Contact: Brenon Daly
When we last checked in with Networks In Motion (NiM) two weeks ago, we noted that the turn-by-turn navigation vendor had just been stepped on by the not-so-gentle giant, Google. As it turns out, NiM’s valuation got stepped on a bit, too. The Aliso Viejo, California-based company sold itself Tuesday to TeleCommunication Systems for $170m. Terms call for TeleCommunication to hand over $110m in cash and $20m in shares, along with a $40m note. Raymond James & Associates advised TeleCommunication Systems while Jefferies & Co advised NiM on the transaction, which is expected to close by the end of the month.
The offer values NiM at 2.3 times 2009 revenue and 1.7x the company’s projected sales for next year, according to our understanding. NiM’s expectation of $100m in sales in 2010, representing 33% growth, strikes us as a bit aggressive. The reason? Google has started giving away a turn-by-turn navigation product for select Android devices that run on Verizon Wireless, the only network on which NiM currently offers its service. Although the threat of Google completely wiping away NiM’s business is grossly overblown, we suspect that it did put some pressure on the price of the company. NiM’s early focus on feature phones gave competitors such as TeleNav an early lead on smartphones such as BlackBerry and Windows Mobile. According to one rumor, T-Mobile and NiM had been close to a deal earlier this year. Without the ‘Google overhang,’ we could imagine that NiM would be selling for quite a bit more than the $170m that TeleCommunication Systems is slated to pay.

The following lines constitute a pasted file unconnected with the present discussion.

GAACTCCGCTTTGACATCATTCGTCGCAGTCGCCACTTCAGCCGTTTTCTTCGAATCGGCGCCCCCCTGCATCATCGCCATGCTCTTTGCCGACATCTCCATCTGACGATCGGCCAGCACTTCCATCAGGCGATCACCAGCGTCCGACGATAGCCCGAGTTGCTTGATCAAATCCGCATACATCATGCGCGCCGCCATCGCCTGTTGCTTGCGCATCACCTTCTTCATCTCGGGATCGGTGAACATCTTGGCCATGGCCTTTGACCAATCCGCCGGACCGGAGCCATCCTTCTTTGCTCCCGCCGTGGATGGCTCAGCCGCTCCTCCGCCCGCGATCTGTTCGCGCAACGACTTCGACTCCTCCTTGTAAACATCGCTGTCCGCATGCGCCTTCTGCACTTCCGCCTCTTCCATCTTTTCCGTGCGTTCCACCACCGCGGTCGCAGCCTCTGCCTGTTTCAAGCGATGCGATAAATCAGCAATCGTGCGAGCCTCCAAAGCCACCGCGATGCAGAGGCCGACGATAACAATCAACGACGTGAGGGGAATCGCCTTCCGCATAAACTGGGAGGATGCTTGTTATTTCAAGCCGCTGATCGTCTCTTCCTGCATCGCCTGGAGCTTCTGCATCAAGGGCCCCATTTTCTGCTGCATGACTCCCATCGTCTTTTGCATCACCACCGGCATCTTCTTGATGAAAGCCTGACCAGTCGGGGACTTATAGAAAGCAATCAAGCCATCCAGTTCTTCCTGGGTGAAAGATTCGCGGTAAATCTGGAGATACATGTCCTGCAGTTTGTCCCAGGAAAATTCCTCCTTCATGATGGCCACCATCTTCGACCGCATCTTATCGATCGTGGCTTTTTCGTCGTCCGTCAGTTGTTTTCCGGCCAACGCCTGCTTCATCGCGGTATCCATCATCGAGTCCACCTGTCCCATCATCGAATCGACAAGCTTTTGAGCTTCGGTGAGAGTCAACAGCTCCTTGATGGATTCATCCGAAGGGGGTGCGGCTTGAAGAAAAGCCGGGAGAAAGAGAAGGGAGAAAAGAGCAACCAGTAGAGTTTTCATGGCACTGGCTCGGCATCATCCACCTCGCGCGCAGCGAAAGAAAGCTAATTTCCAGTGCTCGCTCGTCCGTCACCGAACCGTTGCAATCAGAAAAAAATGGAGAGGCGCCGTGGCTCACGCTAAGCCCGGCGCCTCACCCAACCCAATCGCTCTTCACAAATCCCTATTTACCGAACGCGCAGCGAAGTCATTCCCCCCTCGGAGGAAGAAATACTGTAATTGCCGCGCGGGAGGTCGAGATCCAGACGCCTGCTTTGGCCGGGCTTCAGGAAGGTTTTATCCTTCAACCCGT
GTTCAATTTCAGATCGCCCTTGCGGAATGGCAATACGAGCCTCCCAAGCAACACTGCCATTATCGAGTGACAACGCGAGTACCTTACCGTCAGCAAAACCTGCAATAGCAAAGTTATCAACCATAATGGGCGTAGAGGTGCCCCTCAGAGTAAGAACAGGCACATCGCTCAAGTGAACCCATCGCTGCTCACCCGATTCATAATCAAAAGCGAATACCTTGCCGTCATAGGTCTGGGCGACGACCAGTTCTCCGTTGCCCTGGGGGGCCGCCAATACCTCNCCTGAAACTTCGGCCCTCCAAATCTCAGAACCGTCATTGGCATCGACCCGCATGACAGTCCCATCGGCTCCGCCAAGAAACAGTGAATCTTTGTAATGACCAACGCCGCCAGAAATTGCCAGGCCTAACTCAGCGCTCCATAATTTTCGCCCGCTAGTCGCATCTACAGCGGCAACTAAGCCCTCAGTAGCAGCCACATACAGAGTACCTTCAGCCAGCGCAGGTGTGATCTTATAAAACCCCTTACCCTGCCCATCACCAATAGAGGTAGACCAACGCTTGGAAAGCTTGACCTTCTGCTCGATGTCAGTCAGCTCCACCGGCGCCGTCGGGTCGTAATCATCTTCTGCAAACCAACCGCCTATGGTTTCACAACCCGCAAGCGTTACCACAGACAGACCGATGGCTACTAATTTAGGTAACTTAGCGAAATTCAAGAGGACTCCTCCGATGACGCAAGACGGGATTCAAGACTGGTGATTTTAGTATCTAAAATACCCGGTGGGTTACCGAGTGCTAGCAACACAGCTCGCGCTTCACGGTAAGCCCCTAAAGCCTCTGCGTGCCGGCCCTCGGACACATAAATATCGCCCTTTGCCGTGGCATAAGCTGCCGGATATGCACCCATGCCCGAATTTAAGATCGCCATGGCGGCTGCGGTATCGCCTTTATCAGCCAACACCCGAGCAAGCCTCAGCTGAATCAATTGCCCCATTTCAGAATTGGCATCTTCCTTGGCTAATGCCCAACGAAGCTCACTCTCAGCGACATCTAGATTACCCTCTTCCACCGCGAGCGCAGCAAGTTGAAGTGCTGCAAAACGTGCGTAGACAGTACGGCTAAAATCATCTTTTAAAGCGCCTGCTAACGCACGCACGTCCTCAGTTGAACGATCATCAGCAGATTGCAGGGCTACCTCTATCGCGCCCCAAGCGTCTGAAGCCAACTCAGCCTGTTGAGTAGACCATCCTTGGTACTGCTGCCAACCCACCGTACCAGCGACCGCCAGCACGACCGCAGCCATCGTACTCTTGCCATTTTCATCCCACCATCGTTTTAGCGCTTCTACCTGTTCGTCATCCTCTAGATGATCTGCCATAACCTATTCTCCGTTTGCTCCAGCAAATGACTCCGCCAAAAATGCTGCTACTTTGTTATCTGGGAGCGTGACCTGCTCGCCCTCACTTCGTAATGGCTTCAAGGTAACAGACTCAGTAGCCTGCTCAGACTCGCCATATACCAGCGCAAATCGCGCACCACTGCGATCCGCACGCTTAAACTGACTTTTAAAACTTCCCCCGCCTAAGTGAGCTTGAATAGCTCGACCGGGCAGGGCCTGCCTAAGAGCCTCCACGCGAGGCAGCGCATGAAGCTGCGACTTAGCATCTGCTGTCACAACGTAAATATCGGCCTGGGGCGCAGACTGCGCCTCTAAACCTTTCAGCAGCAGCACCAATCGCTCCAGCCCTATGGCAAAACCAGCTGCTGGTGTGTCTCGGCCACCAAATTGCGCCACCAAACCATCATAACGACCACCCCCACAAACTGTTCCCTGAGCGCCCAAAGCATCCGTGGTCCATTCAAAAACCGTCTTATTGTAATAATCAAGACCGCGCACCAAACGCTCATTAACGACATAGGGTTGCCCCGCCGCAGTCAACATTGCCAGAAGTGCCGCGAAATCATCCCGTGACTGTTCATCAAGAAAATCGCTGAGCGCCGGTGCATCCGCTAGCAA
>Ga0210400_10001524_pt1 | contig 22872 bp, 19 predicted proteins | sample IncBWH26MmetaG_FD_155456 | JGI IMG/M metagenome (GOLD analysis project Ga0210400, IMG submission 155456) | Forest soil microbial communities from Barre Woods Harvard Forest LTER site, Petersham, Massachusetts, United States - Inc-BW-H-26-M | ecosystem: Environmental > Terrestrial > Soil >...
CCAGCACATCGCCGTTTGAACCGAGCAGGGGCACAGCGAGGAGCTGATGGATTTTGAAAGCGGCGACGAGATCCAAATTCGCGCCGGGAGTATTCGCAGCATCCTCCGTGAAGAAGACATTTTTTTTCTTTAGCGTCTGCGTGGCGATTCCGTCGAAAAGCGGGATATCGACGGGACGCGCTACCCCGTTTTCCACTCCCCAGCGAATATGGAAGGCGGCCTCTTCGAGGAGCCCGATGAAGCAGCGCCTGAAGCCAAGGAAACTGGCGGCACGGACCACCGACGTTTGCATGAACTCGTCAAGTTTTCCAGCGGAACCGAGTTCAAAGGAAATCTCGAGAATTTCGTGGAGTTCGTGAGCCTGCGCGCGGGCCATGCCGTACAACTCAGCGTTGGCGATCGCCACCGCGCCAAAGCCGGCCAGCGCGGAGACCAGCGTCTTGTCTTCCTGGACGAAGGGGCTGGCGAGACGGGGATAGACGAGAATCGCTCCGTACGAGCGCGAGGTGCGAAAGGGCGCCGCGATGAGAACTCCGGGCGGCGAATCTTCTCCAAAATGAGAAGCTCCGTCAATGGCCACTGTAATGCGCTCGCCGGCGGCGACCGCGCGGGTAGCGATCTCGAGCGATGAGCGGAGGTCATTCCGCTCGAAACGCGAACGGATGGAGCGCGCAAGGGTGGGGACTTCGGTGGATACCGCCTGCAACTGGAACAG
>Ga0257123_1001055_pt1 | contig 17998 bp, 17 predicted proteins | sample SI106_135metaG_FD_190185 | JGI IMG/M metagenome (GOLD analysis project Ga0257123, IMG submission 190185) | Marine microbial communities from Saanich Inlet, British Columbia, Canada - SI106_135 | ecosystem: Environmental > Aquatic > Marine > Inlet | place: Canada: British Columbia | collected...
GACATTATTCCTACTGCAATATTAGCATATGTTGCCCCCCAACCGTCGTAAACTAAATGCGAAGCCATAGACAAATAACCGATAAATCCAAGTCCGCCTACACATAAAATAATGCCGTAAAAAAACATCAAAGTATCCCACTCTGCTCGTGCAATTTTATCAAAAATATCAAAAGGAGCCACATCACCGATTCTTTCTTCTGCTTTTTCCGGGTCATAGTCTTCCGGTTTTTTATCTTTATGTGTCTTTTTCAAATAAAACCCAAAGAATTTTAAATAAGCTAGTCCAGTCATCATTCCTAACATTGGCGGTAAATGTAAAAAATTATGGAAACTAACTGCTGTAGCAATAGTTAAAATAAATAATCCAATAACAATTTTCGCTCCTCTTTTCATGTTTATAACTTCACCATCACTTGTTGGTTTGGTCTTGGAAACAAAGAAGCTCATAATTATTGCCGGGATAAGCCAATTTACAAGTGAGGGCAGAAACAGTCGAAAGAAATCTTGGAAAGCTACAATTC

That said, it’s actually a decent exit for seven-year-old NiM. Although it’s getting an admittedly so-so multiple for its business, the company is providing a solid return for its backers, largely because it didn’t raise much money. It drew in a total of less than $20m, with Mission Ventures and Redpoint Ventures as early NiM backers and Sutter Hill Ventures joining in the third – and last – round of NiM funding in March 2006. (There was also some money from unnamed strategic investors.) Unlike rival TeleNav, NiM was unlikely to go public because of concerns about competition from Google. (TeleNav, which put in its IPO paperwork a month ago, isn’t immediately threatened by Google because the latter’s service isn’t yet available on TeleNav’s networks, AT&T and Sprint.) A solid (if not spectacular) trade sale of NiM in the face of growing competition from Google isn’t a bad bit of navigation for the startup at all.